"A Walk on the Moors" - John's Pennine Way Ramble, Day 8 - July 8th 2000, Hawes to Keld
|Day||Date||Start||Finish||Approx. Miles||Hours Taken||Accommodation|
|8||Sat. 8th July||Hawes||Keld||12.25||5.5||YHA - Keld Lodge, DL11 6LL, Tel. 01748 886259|
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I set off from Hawes at about 09:30 after another excellent breakfast and crossed the road directly onto the Way. The weather was cool and blustery so not only did I cover my, by now almost sun bronzed, legs but even began with a sweatshirt. The route goes behind the church and into the shopping area of the town, (I think!) and I crossed a bridge over what I guessed was the River Ure with very picturesque buildings either side of it. Actually, it probably wasn't the Ure because I crossed that some time later. However, it was very nice so I took a piccie and here it is (>). I eventually found the correct route and headed out of town on the main road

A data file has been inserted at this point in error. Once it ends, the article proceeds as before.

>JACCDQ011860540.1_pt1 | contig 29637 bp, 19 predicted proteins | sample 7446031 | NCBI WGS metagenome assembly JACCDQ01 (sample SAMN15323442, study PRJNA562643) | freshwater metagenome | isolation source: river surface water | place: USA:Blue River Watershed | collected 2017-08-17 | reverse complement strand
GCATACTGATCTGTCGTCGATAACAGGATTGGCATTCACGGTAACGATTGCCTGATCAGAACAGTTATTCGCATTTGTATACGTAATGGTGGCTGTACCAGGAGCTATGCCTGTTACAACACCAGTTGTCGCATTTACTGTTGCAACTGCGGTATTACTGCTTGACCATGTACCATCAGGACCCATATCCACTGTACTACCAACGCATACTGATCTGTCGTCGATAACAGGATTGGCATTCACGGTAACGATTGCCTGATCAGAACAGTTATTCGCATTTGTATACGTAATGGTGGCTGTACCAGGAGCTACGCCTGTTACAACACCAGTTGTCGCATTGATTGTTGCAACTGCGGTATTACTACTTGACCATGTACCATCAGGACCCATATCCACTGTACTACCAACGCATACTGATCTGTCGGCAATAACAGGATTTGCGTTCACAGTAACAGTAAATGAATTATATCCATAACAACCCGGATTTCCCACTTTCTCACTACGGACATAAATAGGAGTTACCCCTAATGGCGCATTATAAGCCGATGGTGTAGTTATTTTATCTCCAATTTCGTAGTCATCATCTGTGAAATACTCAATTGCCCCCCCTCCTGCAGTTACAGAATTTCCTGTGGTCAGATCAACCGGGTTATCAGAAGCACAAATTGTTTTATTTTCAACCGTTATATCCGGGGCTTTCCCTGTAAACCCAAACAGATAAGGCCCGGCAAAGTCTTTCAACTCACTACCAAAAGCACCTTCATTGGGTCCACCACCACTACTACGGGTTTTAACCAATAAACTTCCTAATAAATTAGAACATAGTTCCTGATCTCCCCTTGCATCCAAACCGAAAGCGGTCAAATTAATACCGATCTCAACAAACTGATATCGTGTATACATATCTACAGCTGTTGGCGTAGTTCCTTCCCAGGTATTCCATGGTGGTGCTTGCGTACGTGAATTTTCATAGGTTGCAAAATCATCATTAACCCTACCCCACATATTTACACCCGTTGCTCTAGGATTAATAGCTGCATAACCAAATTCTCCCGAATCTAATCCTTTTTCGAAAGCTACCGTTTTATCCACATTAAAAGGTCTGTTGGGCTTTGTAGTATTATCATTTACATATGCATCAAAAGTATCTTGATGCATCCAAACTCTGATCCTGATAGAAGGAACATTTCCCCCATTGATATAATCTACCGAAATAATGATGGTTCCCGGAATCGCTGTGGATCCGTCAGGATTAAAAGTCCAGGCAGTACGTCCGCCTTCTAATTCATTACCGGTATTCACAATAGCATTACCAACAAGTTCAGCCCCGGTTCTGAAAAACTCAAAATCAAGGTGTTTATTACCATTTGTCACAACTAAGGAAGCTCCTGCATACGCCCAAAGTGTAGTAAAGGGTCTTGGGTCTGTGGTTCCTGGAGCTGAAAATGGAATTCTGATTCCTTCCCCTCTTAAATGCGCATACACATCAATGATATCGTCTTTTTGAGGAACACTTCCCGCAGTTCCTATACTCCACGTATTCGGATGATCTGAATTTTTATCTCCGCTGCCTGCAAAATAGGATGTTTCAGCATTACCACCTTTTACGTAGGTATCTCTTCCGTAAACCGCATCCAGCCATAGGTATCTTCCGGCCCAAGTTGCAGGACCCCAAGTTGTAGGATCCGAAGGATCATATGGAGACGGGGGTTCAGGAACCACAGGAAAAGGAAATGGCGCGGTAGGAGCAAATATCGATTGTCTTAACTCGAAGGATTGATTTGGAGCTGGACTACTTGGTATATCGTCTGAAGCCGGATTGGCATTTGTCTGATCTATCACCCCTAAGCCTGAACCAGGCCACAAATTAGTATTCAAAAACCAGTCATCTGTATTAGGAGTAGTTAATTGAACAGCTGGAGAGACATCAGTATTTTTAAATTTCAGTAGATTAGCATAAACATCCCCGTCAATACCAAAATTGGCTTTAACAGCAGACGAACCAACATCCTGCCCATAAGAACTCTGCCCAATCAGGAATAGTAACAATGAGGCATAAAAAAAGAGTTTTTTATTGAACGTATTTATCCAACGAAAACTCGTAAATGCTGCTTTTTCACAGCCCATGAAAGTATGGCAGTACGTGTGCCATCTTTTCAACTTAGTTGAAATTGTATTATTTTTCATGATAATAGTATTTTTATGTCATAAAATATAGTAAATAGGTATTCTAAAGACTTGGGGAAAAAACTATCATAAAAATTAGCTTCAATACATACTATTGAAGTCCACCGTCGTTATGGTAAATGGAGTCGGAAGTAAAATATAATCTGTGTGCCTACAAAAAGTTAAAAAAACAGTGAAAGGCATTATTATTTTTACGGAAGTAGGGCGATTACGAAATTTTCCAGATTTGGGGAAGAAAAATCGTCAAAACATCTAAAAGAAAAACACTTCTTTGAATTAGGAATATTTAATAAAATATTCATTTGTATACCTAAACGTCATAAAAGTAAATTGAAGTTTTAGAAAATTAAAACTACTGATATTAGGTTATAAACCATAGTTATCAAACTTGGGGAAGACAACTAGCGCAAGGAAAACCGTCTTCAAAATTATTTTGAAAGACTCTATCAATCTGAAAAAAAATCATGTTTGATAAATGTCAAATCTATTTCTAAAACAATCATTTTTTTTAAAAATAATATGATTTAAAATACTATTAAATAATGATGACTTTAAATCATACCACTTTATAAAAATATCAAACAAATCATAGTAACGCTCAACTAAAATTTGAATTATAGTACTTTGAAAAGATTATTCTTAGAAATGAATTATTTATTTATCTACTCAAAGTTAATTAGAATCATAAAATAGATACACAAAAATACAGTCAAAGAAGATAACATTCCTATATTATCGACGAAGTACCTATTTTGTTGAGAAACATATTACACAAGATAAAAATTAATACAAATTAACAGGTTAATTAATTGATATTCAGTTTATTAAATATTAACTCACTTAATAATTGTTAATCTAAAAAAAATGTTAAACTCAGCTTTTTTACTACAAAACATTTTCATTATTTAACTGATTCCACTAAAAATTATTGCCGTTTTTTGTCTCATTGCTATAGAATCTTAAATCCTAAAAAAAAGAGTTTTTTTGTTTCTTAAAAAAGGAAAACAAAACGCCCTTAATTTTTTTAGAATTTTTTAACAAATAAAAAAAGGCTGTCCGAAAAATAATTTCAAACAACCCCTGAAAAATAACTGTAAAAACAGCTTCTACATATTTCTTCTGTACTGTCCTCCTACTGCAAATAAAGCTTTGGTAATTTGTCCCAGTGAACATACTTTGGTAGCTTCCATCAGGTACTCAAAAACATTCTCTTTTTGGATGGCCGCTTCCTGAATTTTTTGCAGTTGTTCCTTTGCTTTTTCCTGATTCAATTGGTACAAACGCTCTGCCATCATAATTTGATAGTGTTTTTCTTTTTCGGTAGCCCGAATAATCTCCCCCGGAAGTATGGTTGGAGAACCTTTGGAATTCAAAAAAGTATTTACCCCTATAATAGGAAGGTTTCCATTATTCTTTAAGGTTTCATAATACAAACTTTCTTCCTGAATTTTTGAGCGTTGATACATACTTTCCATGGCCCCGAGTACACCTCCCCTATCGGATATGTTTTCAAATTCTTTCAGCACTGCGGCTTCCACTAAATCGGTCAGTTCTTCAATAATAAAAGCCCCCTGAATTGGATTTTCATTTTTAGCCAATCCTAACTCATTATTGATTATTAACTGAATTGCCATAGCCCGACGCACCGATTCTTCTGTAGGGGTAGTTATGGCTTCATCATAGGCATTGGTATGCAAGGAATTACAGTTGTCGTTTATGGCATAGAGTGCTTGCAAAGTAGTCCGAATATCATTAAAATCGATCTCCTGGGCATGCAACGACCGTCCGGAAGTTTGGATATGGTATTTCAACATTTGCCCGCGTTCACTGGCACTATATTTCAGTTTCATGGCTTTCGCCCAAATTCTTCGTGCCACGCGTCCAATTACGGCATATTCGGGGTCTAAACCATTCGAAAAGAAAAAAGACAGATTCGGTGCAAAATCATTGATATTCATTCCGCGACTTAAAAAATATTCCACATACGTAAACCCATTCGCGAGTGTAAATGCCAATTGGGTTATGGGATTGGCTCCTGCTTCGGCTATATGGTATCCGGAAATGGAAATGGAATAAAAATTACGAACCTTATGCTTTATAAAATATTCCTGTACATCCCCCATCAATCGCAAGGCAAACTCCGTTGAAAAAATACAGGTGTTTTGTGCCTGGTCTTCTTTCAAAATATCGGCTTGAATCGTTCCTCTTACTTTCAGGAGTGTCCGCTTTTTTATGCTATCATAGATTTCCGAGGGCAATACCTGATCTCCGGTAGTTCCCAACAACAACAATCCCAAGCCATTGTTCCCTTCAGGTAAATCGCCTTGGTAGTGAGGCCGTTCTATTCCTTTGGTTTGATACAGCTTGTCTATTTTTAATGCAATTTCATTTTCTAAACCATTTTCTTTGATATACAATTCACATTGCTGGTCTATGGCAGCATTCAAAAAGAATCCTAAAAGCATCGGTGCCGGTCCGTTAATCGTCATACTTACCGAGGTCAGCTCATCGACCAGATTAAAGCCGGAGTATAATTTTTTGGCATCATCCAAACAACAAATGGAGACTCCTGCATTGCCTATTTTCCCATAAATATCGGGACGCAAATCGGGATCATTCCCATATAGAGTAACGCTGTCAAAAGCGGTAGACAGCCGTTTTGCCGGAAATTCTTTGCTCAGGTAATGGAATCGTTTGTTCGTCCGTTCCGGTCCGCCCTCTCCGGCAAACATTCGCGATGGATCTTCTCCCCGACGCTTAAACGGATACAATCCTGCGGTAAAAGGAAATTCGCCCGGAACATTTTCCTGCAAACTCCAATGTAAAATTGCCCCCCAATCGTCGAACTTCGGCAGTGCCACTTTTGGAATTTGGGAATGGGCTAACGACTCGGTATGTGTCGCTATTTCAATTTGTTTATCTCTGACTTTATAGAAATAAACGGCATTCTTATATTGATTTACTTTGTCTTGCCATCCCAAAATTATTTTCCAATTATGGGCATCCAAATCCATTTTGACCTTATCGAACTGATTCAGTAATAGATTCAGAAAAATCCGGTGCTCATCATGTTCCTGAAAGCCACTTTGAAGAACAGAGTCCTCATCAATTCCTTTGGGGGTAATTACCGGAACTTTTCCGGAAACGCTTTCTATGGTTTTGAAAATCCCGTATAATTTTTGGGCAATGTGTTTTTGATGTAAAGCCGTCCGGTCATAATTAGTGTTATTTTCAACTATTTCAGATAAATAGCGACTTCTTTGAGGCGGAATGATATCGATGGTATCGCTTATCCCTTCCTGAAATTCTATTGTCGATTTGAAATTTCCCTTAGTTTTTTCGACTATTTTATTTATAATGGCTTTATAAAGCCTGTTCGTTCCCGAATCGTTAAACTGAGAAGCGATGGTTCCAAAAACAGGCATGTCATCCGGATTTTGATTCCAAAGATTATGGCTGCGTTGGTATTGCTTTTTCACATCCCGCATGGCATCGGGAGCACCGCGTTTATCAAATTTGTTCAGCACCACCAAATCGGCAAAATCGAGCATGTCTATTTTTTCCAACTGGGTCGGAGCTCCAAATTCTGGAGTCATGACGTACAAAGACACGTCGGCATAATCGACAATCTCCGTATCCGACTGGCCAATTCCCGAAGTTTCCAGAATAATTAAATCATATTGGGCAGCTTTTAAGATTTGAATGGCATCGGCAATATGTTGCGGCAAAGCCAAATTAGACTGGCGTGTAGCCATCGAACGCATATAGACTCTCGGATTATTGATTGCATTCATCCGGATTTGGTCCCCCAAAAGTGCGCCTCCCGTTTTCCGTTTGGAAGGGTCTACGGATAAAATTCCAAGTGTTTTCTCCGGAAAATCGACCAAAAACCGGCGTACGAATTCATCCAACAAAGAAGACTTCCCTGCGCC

Once I left the road and crossed the River Ure proper, the Way took to the fields and comfortable walking to Hardraw where it's possible to pay a visit (and I mean pay!) to England's highest waterfall, Hardraw Force (30 metres) via the bar of the Green Dragon pub. Later, Peter told us that he'd camped there the previous night and had met the Hawes Chapter of the Hell's Angels on their rally to Hardraw. As a result he didn't sleep very much. I didn't bother to visit the falls myself being keen to catch up with Uncle Harry and Auntie Elaine. I'd also heard that it's only worth seeing when there's been a lot of rain and, despite the clouds, it was pretty dry today.